"In California, up till now, we did not have groundwater use regulations," she said. "The increase in wells very shortly will lead to regulations, both quantity and quality. Meaning how much you can draw out and how much nitrogen you can use in your fertilization program."
Jasper also interviewed Almond Board of California president and chief executive officer Richard Waycott.
"As an industry we've been doing deficit irrigation research, and applying water efficiency research across our industry for many years," Waycott said. "The drought is caused by Mother Nature. All agriculture needs water, and our growers are responsible with the water they use."
Meeting announcements from WSSA
Plus, I'll add in my own plug for the California Weed Science Society meeting, January 21-23, 2014 in Santa Barbara
Weed Science Societies Focus on the Future during Upcoming Annual Meetings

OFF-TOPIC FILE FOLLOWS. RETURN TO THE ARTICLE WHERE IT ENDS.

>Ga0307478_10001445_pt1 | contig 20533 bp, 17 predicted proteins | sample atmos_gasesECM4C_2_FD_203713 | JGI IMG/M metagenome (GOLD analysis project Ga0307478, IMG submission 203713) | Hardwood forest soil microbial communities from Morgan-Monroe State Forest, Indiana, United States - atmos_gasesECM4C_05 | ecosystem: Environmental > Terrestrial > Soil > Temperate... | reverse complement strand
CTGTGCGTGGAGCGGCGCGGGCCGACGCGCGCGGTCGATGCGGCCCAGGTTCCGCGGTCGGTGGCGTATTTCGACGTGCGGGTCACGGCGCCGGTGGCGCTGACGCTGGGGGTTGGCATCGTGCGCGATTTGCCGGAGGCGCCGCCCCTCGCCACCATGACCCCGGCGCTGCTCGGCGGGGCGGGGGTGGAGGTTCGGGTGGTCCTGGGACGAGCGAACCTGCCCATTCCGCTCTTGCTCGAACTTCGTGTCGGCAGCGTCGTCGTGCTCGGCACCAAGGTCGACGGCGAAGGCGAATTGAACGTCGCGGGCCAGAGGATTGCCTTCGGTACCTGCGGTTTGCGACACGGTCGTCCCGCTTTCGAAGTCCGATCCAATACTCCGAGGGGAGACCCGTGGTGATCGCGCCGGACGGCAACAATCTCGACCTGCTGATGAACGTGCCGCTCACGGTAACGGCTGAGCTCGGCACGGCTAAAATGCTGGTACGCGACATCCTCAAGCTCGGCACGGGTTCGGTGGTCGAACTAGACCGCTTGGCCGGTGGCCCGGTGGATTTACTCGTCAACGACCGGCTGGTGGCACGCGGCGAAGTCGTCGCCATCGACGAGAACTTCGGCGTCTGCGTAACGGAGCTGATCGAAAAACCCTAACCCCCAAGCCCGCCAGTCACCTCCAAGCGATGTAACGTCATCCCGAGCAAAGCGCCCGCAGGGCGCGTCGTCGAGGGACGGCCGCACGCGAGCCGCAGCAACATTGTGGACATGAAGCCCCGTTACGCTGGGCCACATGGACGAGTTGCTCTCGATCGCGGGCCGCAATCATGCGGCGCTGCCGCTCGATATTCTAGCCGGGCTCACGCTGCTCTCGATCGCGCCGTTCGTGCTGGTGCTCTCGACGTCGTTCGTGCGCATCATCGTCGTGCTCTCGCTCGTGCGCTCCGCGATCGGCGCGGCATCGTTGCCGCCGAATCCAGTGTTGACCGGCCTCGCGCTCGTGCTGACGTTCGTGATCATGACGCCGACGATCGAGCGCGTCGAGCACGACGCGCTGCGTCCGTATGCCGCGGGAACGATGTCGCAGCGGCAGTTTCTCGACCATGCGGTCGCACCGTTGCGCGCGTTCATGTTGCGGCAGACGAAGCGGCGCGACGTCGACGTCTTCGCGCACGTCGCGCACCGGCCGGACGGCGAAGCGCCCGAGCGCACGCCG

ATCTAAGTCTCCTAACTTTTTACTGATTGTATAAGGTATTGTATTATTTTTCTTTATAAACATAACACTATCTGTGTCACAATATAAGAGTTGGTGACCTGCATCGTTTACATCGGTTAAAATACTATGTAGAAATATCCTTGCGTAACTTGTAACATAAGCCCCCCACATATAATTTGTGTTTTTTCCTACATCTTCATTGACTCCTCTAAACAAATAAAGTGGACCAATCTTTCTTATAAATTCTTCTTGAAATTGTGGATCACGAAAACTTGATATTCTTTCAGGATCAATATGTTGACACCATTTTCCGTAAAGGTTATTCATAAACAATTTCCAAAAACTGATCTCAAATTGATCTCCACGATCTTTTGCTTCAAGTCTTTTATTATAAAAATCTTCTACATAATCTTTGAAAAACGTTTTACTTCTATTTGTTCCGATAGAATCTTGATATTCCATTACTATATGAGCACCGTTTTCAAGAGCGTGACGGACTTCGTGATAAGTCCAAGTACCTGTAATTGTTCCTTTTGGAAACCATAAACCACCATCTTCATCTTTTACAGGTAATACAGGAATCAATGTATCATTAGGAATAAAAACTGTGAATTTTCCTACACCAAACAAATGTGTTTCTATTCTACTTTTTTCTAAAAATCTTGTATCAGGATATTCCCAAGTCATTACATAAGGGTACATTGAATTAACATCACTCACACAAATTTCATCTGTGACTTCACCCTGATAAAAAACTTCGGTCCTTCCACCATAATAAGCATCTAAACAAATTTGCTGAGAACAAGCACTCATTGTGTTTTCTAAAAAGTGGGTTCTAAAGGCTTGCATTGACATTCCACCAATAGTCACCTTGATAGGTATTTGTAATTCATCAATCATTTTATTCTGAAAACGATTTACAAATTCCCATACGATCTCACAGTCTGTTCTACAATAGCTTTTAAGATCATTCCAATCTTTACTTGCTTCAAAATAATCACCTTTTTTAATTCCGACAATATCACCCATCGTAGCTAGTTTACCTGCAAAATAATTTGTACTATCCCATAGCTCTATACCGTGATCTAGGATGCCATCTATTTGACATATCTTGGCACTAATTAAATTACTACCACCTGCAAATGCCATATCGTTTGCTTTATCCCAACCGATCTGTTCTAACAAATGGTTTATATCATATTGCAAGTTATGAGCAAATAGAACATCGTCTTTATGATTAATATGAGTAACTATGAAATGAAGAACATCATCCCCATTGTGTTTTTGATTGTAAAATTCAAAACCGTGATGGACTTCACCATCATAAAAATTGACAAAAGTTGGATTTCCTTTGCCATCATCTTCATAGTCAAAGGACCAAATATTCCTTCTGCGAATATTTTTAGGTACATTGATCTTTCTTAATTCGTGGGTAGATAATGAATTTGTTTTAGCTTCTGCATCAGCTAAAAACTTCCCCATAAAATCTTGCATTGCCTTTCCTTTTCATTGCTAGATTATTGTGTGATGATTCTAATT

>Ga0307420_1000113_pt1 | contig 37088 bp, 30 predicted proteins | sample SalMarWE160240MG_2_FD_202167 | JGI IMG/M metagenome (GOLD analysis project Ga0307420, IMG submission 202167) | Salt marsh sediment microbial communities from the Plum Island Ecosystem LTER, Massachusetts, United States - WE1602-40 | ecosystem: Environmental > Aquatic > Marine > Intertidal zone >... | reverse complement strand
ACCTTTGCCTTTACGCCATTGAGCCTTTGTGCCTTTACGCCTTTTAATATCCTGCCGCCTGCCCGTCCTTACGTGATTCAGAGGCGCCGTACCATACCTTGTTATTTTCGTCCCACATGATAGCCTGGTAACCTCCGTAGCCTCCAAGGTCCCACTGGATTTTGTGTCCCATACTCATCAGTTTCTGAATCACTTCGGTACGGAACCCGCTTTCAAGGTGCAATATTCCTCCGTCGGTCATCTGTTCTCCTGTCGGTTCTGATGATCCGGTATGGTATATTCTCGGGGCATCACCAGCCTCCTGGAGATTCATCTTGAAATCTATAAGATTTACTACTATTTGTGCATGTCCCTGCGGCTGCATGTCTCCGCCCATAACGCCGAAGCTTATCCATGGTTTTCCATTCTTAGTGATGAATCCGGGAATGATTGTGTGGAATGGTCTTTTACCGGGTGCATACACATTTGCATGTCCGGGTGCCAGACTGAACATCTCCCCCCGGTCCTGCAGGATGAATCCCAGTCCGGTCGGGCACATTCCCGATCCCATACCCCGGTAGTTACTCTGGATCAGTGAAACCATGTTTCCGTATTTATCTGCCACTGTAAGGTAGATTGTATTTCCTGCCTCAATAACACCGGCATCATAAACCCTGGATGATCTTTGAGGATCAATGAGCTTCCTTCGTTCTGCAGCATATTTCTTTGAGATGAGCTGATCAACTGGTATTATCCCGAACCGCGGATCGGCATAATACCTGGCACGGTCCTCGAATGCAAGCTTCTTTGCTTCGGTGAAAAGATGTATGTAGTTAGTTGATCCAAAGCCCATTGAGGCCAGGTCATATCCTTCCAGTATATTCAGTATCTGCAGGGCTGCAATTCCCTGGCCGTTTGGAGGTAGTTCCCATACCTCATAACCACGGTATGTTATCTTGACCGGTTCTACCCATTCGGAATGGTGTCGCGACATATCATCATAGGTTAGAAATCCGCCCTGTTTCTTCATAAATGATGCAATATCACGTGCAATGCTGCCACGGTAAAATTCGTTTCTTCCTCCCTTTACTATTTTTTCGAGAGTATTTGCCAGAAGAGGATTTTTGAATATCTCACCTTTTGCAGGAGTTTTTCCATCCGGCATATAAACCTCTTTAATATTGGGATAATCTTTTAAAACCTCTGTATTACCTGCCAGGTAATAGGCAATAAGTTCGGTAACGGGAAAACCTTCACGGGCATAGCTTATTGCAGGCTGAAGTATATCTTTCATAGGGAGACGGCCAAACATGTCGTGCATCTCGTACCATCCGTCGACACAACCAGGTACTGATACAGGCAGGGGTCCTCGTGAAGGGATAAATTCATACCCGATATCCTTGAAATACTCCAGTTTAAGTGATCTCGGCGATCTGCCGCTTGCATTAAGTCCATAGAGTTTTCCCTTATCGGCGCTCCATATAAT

LAWRENCE, Kansas – November 20, 2014 – Upcoming annual meetings of the Weed Science Society of America (WSSA) and its sister regional organizations will tackle a wide range of topics vital to the future of weed science – from how to manage herbicide-resistant weeds to new developments in weed research.
The events are expected to draw hundreds of scientists, students, educators and other individuals interested in sustainable weed management practices and the conservation of our natural resources.
The 55th annual meeting of WSSA will be held February 9-12, 2015, in Lexington, Kentucky. Rosalind James, Ph.D., a national program leader in USDA's Agricultural Research Service, will deliver a keynote address on the future of the agency's weed science research initiatives.